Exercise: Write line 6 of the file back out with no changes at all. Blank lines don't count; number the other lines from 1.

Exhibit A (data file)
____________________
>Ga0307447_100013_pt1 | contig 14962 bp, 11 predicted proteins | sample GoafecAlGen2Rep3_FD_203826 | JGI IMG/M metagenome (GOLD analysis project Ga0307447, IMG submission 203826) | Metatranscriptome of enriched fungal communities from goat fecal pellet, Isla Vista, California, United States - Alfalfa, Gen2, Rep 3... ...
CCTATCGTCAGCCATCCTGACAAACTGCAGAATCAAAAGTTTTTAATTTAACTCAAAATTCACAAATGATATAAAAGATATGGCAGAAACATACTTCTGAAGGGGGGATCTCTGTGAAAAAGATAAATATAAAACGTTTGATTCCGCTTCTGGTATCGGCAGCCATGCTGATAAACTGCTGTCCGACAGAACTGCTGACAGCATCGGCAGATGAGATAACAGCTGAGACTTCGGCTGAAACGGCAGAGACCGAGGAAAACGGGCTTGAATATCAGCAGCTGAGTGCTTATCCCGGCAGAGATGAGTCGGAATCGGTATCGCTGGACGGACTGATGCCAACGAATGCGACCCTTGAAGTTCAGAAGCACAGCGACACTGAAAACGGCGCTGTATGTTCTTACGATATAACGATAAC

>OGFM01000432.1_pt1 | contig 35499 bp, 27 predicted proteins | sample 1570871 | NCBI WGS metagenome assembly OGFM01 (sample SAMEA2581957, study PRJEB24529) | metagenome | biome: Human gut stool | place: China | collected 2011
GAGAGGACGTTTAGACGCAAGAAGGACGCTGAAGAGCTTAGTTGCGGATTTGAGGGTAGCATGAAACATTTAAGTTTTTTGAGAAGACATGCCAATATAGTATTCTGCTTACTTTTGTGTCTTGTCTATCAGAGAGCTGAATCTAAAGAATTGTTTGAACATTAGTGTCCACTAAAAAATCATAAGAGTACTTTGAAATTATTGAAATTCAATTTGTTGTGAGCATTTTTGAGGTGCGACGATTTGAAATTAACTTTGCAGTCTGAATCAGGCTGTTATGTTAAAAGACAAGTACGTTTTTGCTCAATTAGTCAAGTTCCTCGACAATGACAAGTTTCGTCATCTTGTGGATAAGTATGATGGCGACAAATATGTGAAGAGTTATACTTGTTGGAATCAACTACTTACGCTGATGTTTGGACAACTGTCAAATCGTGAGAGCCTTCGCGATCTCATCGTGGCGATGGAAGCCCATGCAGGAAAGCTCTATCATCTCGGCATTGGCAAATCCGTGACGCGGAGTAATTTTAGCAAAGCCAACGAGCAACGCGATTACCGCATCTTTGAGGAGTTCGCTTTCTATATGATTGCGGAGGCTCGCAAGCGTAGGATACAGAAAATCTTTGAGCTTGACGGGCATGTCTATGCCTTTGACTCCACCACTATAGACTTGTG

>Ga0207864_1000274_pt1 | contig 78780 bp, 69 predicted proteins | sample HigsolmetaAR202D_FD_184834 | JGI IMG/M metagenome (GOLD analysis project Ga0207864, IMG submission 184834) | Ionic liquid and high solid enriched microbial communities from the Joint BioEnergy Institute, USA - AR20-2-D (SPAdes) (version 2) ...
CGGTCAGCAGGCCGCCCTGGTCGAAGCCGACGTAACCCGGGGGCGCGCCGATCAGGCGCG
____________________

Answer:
CGGTCAGCAGGCCGCCCTGGTCGAAGCCGACGTAACCCGGGGGCGCGCCGATCAGGCGCG